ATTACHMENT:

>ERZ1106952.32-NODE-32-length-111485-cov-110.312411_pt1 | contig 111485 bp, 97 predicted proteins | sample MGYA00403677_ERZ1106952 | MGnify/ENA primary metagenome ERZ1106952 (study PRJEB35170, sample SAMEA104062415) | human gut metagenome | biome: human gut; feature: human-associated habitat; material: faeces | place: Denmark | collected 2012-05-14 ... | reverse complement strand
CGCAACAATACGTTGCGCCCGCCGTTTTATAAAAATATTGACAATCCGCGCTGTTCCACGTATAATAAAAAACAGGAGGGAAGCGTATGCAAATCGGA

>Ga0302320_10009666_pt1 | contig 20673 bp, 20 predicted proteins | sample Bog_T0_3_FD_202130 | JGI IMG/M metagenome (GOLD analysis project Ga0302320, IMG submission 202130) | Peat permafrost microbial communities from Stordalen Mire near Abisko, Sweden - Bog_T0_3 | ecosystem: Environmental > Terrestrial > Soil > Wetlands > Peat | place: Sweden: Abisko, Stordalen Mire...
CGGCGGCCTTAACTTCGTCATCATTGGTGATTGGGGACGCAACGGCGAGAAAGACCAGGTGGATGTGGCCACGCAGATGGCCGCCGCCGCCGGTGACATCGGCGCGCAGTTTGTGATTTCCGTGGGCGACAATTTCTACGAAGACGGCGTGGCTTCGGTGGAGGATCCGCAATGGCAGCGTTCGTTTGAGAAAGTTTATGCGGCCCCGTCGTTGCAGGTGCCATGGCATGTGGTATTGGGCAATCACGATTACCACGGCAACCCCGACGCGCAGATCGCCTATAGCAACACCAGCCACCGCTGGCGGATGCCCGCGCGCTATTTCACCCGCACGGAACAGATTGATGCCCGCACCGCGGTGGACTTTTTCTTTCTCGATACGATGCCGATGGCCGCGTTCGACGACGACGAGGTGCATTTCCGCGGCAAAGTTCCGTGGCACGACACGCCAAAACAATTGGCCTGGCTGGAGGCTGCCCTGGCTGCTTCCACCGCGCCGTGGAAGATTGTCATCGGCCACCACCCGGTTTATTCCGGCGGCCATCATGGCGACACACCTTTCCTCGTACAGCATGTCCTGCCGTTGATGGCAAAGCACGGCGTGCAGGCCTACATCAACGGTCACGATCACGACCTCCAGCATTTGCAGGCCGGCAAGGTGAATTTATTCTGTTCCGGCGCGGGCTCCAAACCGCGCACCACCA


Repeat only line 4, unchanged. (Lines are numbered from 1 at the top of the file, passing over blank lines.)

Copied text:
CGGCGGCCTTAACTTCGTCATCATTGGTGATTGGGGACGCAACGGCGAGAAAGACCAGGTGGATGTGGCCACGCAGATGGCCGCCGCCGCCGGTGACATCGGCGCGCAGTTTGTGATTTCCGTGGGCGACAATTTCTACGAAGACGGCGTGGCTTCGGTGGAGGATCCGCAATGGCAGCGTTCGTTTGAGAAAGTTTATGCGGCCCCGTCGTTGCAGGTGCCATGGCATGTGGTATTGGGCAATCACGATTACCACGGCAACCCCGACGCGCAGATCGCCTATAGCAACACCAGCCACCGCTGGCGGATGCCCGCGCGCTATTTCACCCGCACGGAACAGATTGATGCCCGCACCGCGGTGGACTTTTTCTTTCTCGATACGATGCCGATGGCCGCGTTCGACGACGACGAGGTGCATTTCCGCGGCAAAGTTCCGTGGCACGACACGCCAAAACAATTGGCCTGGCTGGAGGCTGCCCTGGCTGCTTCCACCGCGCCGTGGAAGATTGTCATCGGCCACCACCCGGTTTATTCCGGCGGCCATCATGGCGACACACCTTTCCTCGTACAGCATGTCCTGCCGTTGATGGCAAAGCACGGCGTGCAGGCCTACATCAACGGTCACGATCACGACCTCCAGCATTTGCAGGCCGGCAAGGTGAATTTATTCTGTTCCGGCGCGGGCTCCAAACCGCGCACCACCA